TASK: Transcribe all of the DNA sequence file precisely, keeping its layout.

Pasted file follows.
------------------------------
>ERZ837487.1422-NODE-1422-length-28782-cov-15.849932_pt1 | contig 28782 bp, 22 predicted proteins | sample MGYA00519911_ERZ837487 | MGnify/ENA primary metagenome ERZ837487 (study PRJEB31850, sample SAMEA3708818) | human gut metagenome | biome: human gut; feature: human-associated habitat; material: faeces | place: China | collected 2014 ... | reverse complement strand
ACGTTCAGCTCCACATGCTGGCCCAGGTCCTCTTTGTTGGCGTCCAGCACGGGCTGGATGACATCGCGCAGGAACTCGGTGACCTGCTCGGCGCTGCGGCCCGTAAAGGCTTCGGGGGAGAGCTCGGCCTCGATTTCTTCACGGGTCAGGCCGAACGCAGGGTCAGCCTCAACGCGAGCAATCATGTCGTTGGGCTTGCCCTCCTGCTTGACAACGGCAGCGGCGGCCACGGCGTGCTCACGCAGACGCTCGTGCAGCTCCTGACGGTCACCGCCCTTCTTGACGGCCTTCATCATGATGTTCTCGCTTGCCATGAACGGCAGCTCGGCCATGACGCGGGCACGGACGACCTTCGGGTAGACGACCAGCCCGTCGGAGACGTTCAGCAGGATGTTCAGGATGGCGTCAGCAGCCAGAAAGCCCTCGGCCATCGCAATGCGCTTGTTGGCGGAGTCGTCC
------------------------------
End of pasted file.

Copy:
>ERZ837487.1422-NODE-1422-length-28782-cov-15.849932_pt1 | contig 28782 bp, 22 predicted proteins | sample MGYA00519911_ERZ837487 | MGnify/ENA primary metagenome ERZ837487 (study PRJEB31850, sample SAMEA3708818) | human gut metagenome | biome: human gut; feature: human-associated habitat; material: faeces | place: China | collected 2014 ... | reverse complement strand
ACGTTCAGCTCCACATGCTGGCCCAGGTCCTCTTTGTTGGCGTCCAGCACGGGCTGGATGACATCGCGCAGGAACTCGGTGACCTGCTCGGCGCTGCGGCCCGTAAAGGCTTCGGGGGAGAGCTCGGCCTCGATTTCTTCACGGGTCAGGCCGAACGCAGGGTCAGCCTCAACGCGAGCAATCATGTCGTTGGGCTTGCCCTCCTGCTTGACAACGGCAGCGGCGGCCACGGCGTGCTCACGCAGACGCTCGTGCAGCTCCTGACGGTCACCGCCCTTCTTGACGGCCTTCATCATGATGTTCTCGCTTGCCATGAACGGCAGCTCGGCCATGACGCGGGCACGGACGACCTTCGGGTAGACGACCAGCCCGTCGGAGACGTTCAGCAGGATGTTCAGGATGGCGTCAGCAGCCAGAAAGCCCTCGGCCATCGCAATGCGCTTGTTGGCGGAGTCGTCC